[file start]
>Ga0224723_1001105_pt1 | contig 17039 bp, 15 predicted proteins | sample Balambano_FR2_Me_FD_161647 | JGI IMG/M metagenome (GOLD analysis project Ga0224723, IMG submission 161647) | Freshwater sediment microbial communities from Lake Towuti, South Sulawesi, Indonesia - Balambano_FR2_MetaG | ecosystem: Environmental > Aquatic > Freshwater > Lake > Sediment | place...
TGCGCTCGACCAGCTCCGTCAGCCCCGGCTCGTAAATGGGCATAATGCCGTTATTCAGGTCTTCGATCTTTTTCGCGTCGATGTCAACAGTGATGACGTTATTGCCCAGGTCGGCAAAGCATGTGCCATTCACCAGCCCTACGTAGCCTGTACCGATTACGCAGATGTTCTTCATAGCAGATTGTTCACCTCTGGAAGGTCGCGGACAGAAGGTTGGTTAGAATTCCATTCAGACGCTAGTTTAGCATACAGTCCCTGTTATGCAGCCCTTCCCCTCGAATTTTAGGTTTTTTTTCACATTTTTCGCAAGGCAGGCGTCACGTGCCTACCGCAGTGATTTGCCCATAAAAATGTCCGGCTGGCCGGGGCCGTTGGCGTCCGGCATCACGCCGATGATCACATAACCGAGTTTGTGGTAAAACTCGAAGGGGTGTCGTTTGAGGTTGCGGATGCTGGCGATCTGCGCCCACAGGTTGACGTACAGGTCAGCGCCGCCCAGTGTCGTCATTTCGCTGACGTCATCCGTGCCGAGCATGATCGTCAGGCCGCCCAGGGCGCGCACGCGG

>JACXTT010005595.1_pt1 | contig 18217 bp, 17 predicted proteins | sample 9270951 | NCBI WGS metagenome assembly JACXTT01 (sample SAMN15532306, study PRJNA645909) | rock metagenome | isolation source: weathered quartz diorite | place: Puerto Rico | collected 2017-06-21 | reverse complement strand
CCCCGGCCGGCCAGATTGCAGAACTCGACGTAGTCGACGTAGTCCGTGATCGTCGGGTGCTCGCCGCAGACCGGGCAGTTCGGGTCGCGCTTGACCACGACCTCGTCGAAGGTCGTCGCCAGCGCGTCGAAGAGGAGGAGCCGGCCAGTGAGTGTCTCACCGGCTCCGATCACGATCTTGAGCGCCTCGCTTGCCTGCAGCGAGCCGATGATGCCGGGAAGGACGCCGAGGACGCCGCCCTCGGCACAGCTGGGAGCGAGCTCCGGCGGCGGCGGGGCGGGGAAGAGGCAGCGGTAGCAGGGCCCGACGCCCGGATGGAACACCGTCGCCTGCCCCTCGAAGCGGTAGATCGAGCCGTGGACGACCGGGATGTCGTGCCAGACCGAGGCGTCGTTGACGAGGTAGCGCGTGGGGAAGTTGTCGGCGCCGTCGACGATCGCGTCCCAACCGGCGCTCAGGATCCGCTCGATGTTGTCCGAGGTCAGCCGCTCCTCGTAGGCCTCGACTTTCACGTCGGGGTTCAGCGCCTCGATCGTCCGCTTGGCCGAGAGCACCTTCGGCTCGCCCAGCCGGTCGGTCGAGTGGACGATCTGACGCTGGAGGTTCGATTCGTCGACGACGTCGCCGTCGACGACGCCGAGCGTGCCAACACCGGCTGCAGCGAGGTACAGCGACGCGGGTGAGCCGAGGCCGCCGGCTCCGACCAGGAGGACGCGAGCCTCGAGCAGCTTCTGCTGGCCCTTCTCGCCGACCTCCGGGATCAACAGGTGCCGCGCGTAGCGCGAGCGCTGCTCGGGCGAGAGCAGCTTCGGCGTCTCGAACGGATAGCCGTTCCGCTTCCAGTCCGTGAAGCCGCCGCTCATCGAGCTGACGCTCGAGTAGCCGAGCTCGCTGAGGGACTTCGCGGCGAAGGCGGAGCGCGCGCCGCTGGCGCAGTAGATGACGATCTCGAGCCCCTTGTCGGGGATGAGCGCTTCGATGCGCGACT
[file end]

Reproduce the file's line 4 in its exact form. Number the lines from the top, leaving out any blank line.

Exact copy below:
CCCCGGCCGGCCAGATTGCAGAACTCGACGTAGTCGACGTAGTCCGTGATCGTCGGGTGCTCGCCGCAGACCGGGCAGTTCGGGTCGCGCTTGACCACGACCTCGTCGAAGGTCGTCGCCAGCGCGTCGAAGAGGAGGAGCCGGCCAGTGAGTGTCTCACCGGCTCCGATCACGATCTTGAGCGCCTCGCTTGCCTGCAGCGAGCCGATGATGCCGGGAAGGACGCCGAGGACGCCGCCCTCGGCACAGCTGGGAGCGAGCTCCGGCGGCGGCGGGGCGGGGAAGAGGCAGCGGTAGCAGGGCCCGACGCCCGGATGGAACACCGTCGCCTGCCCCTCGAAGCGGTAGATCGAGCCGTGGACGACCGGGATGTCGTGCCAGACCGAGGCGTCGTTGACGAGGTAGCGCGTGGGGAAGTTGTCGGCGCCGTCGACGATCGCGTCCCAACCGGCGCTCAGGATCCGCTCGATGTTGTCCGAGGTCAGCCGCTCCTCGTAGGCCTCGACTTTCACGTCGGGGTTCAGCGCCTCGATCGTCCGCTTGGCCGAGAGCACCTTCGGCTCGCCCAGCCGGTCGGTCGAGTGGACGATCTGACGCTGGAGGTTCGATTCGTCGACGACGTCGCCGTCGACGACGCCGAGCGTGCCAACACCGGCTGCAGCGAGGTACAGCGACGCGGGTGAGCCGAGGCCGCCGGCTCCGACCAGGAGGACGCGAGCCTCGAGCAGCTTCTGCTGGCCCTTCTCGCCGACCTCCGGGATCAACAGGTGCCGCGCGTAGCGCGAGCGCTGCTCGGGCGAGAGCAGCTTCGGCGTCTCGAACGGATAGCCGTTCCGCTTCCAGTCCGTGAAGCCGCCGCTCATCGAGCTGACGCTCGAGTAGCCGAGCTCGCTGAGGGACTTCGCGGCGAAGGCGGAGCGCGCGCCGCTGGCGCAGTAGATGACGATCTCGAGCCCCTTGTCGGGGATGAGCGCTTCGATGCGCGACT